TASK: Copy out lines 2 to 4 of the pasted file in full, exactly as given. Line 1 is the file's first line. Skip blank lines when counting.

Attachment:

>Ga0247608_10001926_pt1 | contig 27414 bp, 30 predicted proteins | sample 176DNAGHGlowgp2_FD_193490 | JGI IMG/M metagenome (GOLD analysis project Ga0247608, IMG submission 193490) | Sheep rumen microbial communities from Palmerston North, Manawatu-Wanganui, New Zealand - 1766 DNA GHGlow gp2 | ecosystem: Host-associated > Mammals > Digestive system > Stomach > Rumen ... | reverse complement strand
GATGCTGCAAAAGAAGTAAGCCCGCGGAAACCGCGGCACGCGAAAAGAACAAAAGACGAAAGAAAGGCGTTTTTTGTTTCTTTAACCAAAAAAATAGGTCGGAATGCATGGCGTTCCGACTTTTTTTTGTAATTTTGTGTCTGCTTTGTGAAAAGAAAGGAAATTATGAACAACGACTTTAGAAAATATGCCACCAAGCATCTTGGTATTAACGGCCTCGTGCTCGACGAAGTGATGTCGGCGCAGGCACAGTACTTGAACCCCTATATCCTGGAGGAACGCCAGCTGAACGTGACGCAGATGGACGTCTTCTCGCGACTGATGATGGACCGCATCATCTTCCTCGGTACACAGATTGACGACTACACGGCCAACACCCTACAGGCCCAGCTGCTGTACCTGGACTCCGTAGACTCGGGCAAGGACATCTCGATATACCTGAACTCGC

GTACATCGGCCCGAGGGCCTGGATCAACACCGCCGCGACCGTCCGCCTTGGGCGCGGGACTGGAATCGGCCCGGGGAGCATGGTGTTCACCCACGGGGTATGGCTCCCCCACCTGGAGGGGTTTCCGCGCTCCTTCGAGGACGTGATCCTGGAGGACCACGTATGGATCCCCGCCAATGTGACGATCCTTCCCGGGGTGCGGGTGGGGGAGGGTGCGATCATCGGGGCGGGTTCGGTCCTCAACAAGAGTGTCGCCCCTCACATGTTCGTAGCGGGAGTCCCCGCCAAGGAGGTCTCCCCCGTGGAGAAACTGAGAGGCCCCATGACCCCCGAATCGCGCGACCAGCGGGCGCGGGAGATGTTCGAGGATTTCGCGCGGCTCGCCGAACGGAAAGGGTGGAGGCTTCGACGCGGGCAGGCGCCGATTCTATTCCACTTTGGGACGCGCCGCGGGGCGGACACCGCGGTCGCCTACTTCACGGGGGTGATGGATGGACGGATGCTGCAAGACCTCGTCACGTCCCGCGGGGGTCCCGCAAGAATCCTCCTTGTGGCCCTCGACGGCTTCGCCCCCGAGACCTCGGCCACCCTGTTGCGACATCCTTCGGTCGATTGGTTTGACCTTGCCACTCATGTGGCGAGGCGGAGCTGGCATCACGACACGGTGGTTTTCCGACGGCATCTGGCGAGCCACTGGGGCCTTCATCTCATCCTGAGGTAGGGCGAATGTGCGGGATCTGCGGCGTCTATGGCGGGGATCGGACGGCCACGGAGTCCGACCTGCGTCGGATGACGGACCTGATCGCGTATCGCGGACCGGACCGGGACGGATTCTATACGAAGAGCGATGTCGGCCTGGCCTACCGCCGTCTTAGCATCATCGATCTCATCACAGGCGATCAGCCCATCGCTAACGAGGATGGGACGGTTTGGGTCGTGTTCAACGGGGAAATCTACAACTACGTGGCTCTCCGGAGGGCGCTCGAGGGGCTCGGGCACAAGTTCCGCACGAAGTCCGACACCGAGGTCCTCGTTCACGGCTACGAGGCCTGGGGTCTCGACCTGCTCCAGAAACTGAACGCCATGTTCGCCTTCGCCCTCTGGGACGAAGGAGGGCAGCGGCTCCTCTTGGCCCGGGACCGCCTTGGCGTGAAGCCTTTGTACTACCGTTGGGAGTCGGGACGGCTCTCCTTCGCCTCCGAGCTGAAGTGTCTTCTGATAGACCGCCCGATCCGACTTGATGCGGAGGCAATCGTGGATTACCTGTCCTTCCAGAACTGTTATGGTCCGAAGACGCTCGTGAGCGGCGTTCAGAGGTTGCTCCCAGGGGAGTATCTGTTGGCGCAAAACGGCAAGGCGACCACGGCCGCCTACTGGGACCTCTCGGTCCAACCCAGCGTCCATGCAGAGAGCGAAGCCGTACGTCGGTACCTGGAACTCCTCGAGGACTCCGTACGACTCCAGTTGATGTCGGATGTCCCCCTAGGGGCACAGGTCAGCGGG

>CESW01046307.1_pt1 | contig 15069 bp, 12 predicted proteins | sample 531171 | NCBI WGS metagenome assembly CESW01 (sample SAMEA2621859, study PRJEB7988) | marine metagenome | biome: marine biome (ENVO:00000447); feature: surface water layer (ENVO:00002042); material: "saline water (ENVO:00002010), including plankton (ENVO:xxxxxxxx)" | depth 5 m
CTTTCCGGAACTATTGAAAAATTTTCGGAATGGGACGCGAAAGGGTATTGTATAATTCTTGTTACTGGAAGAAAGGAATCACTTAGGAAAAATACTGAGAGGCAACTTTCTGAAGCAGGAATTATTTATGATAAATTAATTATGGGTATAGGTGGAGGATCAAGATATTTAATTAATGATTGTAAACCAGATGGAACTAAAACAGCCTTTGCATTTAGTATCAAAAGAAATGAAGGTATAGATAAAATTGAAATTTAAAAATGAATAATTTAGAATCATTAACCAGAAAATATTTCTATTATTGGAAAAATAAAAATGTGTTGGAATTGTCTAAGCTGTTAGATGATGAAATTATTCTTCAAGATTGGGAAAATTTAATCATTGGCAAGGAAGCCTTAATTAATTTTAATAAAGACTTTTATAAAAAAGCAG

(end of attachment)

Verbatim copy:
GATGCTGCAAAAGAAGTAAGCCCGCGGAAACCGCGGCACGCGAAAAGAACAAAAGACGAAAGAAAGGCGTTTTTTGTTTCTTTAACCAAAAAAATAGGTCGGAATGCATGGCGTTCCGACTTTTTTTTGTAATTTTGTGTCTGCTTTGTGAAAAGAAAGGAAATTATGAACAACGACTTTAGAAAATATGCCACCAAGCATCTTGGTATTAACGGCCTCGTGCTCGACGAAGTGATGTCGGCGCAGGCACAGTACTTGAACCCCTATATCCTGGAGGAACGCCAGCTGAACGTGACGCAGATGGACGTCTTCTCGCGACTGATGATGGACCGCATCATCTTCCTCGGTACACAGATTGACGACTACACGGCCAACACCCTACAGGCCCAGCTGCTGTACCTGGACTCCGTAGACTCGGGCAAGGACATCTCGATATACCTGAACTCGC

GTACATCGGCCCGAGGGCCTGGATCAACACCGCCGCGACCGTCCGCCTTGGGCGCGGGACTGGAATCGGCCCGGGGAGCATGGTGTTCACCCACGGGGTATGGCTCCCCCACCTGGAGGGGTTTCCGCGCTCCTTCGAGGACGTGATCCTGGAGGACCACGTATGGATCCCCGCCAATGTGACGATCCTTCCCGGGGTGCGGGTGGGGGAGGGTGCGATCATCGGGGCGGGTTCGGTCCTCAACAAGAGTGTCGCCCCTCACATGTTCGTAGCGGGAGTCCCCGCCAAGGAGGTCTCCCCCGTGGAGAAACTGAGAGGCCCCATGACCCCCGAATCGCGCGACCAGCGGGCGCGGGAGATGTTCGAGGATTTCGCGCGGCTCGCCGAACGGAAAGGGTGGAGGCTTCGACGCGGGCAGGCGCCGATTCTATTCCACTTTGGGACGCGCCGCGGGGCGGACACCGCGGTCGCCTACTTCACGGGGGTGATGGATGGACGGATGCTGCAAGACCTCGTCACGTCCCGCGGGGGTCCCGCAAGAATCCTCCTTGTGGCCCTCGACGGCTTCGCCCCCGAGACCTCGGCCACCCTGTTGCGACATCCTTCGGTCGATTGGTTTGACCTTGCCACTCATGTGGCGAGGCGGAGCTGGCATCACGACACGGTGGTTTTCCGACGGCATCTGGCGAGCCACTGGGGCCTTCATCTCATCCTGAGGTAGGGCGAATGTGCGGGATCTGCGGCGTCTATGGCGGGGATCGGACGGCCACGGAGTCCGACCTGCGTCGGATGACGGACCTGATCGCGTATCGCGGACCGGACCGGGACGGATTCTATACGAAGAGCGATGTCGGCCTGGCCTACCGCCGTCTTAGCATCATCGATCTCATCACAGGCGATCAGCCCATCGCTAACGAGGATGGGACGGTTTGGGTCGTGTTCAACGGGGAAATCTACAACTACGTGGCTCTCCGGAGGGCGCTCGAGGGGCTCGGGCACAAGTTCCGCACGAAGTCCGACACCGAGGTCCTCGTTCACGGCTACGAGGCCTGGGGTCTCGACCTGCTCCAGAAACTGAACGCCATGTTCGCCTTCGCCCTCTGGGACGAAGGAGGGCAGCGGCTCCTCTTGGCCCGGGACCGCCTTGGCGTGAAGCCTTTGTACTACCGTTGGGAGTCGGGACGGCTCTCCTTCGCCTCCGAGCTGAAGTGTCTTCTGATAGACCGCCCGATCCGACTTGATGCGGAGGCAATCGTGGATTACCTGTCCTTCCAGAACTGTTATGGTCCGAAGACGCTCGTGAGCGGCGTTCAGAGGTTGCTCCCAGGGGAGTATCTGTTGGCGCAAAACGGCAAGGCGACCACGGCCGCCTACTGGGACCTCTCGGTCCAACCCAGCGTCCATGCAGAGAGCGAAGCCGTACGTCGGTACCTGGAACTCCTCGAGGACTCCGTACGACTCCAGTTGATGTCGGATGTCCCCCTAGGGGCACAGGTCAGCGGG

>CESW01046307.1_pt1 | contig 15069 bp, 12 predicted proteins | sample 531171 | NCBI WGS metagenome assembly CESW01 (sample SAMEA2621859, study PRJEB7988) | marine metagenome | biome: marine biome (ENVO:00000447); feature: surface water layer (ENVO:00002042); material: "saline water (ENVO:00002010), including plankton (ENVO:xxxxxxxx)" | depth 5 m